Listening During a Pandemic, and beyond

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Surveyor looking up a small tributary glacier, 141st Meridian, Kluane Glacier, Y.T. Credit: Canada. Dept. of Interior / Library and Archives Canada / PA-04465.

Laura Madokoro

In 2005, historical geographer Julie Cruikshank published her widely-acclaimed work, Do Glaciers Listen? : Local Knowledge, Colonial Encounters, and Social Imagination (UBC Press) in which she explored the history of environmental change in the Pacific Northwest. She looked specifically at Athapaskan and Tlingit oral traditions to understand glaciers as actors, as sentient beings that “take action and respond to their surroundings.”[1] Her intention in doing so was to trace an environmental history of glaciers that took into consideration their encounters with humans, and vice versa, during the late 18th and early 19th centuries when the Little Ice Age and colonialism intersected. Cruikshank also wanted to highlight the tensions and connections between Indigenous and European ways of knowing, highlighting “struggles over conflicting meaning” and challenging notions of authority in the process.[2]

I have always found the title and the contents of Do Glaciers Listen? provocative, as if the onus was on the glaciers to do the listening. In my mind, I have always subtitled the work, And Can Humans Hear What They Have to Say? As societies around the world have wrestled with the potential scope and devastation of the COVID-19 pandemic, I find myself thinking about issues around hearing, listening and, in some sense, responsibility. And so I have returned to Cruikshank’s work in recent days. With this post, I hope to share both how some of how Cruikshank’s ideas connect to our present condition and how the COVID-19 pandemic might invite a revisiting, or visiting, of her work and broader issues around what we hear, how we listen and how we make sense of things.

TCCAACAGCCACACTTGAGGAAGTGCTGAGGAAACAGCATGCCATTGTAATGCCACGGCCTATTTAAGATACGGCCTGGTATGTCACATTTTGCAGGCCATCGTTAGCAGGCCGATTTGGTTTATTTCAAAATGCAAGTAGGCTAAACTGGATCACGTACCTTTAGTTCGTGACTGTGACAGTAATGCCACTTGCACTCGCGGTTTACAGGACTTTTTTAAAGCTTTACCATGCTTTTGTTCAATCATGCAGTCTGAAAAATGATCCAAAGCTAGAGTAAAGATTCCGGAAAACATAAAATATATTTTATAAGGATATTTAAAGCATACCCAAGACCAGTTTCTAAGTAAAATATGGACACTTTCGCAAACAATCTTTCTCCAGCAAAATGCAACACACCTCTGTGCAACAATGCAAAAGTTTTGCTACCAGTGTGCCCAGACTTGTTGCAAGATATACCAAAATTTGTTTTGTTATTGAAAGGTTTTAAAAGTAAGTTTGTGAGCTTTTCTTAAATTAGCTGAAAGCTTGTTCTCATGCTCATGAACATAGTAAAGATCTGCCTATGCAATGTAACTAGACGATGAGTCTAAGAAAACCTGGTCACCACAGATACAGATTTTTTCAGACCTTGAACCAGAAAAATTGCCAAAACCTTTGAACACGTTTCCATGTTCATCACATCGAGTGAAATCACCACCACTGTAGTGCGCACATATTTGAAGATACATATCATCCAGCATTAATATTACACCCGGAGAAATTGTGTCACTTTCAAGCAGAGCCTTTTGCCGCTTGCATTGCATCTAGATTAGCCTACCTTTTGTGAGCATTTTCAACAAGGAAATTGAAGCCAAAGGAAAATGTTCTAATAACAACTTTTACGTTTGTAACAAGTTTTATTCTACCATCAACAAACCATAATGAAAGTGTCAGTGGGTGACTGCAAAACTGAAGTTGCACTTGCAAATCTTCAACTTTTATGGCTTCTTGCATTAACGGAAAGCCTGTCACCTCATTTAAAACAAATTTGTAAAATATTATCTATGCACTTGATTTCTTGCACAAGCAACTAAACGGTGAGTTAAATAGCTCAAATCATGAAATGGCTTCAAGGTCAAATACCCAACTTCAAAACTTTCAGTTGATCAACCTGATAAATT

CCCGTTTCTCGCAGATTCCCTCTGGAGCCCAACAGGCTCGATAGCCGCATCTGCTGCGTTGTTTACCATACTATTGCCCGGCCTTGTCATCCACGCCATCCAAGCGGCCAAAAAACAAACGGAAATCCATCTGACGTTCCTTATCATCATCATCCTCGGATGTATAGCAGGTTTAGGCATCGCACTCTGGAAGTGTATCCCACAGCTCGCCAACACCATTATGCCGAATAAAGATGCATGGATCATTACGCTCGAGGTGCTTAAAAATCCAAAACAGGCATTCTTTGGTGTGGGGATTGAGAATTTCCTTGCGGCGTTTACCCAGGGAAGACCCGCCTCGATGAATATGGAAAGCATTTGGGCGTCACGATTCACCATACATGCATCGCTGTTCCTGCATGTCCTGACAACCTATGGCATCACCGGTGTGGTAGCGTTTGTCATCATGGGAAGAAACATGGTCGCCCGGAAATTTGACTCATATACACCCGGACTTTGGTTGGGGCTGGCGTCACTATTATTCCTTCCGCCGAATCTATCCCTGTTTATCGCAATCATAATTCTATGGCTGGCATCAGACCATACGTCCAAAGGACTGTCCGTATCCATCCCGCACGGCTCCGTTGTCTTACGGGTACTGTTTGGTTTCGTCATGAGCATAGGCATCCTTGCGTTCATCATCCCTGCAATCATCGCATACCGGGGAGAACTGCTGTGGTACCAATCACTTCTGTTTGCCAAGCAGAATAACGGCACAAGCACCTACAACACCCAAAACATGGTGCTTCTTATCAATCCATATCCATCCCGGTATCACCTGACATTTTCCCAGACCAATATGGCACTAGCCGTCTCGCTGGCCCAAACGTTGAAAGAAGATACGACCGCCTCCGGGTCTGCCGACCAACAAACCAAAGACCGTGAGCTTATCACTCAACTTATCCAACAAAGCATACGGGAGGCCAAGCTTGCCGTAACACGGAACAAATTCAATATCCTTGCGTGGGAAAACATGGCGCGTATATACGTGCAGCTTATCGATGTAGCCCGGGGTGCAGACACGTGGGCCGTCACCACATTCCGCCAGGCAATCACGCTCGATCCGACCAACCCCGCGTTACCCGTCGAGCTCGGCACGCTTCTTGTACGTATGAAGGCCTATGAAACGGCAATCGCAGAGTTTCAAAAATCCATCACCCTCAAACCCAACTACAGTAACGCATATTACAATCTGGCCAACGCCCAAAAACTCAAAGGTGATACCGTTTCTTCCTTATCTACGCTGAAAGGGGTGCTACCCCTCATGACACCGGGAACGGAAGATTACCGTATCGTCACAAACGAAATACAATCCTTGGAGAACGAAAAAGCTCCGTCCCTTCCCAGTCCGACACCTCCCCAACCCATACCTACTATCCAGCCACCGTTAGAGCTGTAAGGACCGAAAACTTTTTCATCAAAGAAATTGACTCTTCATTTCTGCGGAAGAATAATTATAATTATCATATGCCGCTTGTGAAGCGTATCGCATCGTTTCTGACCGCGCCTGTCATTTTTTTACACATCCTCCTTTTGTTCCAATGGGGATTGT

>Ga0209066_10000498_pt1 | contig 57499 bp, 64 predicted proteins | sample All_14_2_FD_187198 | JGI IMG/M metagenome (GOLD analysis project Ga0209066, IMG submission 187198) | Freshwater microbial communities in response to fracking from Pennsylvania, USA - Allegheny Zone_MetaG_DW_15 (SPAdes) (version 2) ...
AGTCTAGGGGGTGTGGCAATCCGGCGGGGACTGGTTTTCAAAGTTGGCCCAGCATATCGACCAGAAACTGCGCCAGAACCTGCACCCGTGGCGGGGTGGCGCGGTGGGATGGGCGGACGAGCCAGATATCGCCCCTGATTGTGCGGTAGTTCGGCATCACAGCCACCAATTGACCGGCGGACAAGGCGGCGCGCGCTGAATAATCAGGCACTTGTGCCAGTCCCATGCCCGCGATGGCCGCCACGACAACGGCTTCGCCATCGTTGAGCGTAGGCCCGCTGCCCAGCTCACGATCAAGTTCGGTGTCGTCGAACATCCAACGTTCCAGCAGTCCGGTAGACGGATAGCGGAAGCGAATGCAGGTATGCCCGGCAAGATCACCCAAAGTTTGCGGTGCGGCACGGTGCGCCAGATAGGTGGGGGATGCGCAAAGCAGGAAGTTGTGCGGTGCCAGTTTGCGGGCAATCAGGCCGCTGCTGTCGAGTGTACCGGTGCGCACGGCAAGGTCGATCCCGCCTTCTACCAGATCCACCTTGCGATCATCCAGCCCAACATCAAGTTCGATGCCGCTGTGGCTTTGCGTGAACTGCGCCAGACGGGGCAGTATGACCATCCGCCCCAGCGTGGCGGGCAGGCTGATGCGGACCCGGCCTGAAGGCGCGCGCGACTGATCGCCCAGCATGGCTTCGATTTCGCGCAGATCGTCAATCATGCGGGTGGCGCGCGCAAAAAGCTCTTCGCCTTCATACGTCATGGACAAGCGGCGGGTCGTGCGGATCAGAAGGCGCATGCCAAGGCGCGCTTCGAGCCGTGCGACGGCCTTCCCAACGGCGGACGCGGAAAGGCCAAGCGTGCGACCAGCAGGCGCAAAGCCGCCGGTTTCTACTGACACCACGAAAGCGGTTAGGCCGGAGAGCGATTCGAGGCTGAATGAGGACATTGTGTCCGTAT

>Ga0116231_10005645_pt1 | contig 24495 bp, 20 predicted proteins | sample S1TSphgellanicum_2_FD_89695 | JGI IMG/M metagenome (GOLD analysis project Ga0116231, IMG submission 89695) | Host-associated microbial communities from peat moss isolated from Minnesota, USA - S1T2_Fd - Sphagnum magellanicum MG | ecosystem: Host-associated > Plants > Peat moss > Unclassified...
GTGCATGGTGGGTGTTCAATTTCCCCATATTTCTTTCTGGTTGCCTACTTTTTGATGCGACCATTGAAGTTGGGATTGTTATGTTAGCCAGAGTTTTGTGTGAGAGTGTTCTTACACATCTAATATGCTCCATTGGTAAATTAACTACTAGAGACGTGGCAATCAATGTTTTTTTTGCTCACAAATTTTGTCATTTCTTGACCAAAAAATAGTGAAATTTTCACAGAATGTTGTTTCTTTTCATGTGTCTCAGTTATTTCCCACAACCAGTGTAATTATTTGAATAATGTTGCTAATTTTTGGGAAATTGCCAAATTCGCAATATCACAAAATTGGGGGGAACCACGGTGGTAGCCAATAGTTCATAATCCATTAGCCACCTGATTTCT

The term aural refers to the ear, or sense of hearing, and is often confused with oral (mouth). The act of physical distancing, or going into self-isolation, creates a change in our aural environments and to some extent are physical ones (though as keen observers have noted, the impediments that some are confronting for the first time are the norms for others with disabilities). Streets in Wuhan, China have been described as “eerily quiet”. And although there have been a number of visual representations of  “quiet emptiness”, there is no doubt that there is also an important aural dimension to this new quiet.

Along with the quiet, there are also new sounds. As journalist Sam Jones noted of the situation in Madrid, “the suddenly loud birdsong owes less to an absence of human activity than to the fact much of it is now having to take place behind closed doors.”

Over the past couple of weeks, my own days have been filled with very different sounds. The streets are quieter and I certainly hear more birdsongs, including those of the Canada geese who have returned north. But my own “silence” is also punctuated by my children’s laughter, and tears, and the sounds of endless on-line meetings coming from our hastily constructed home office (essentially a broom closet).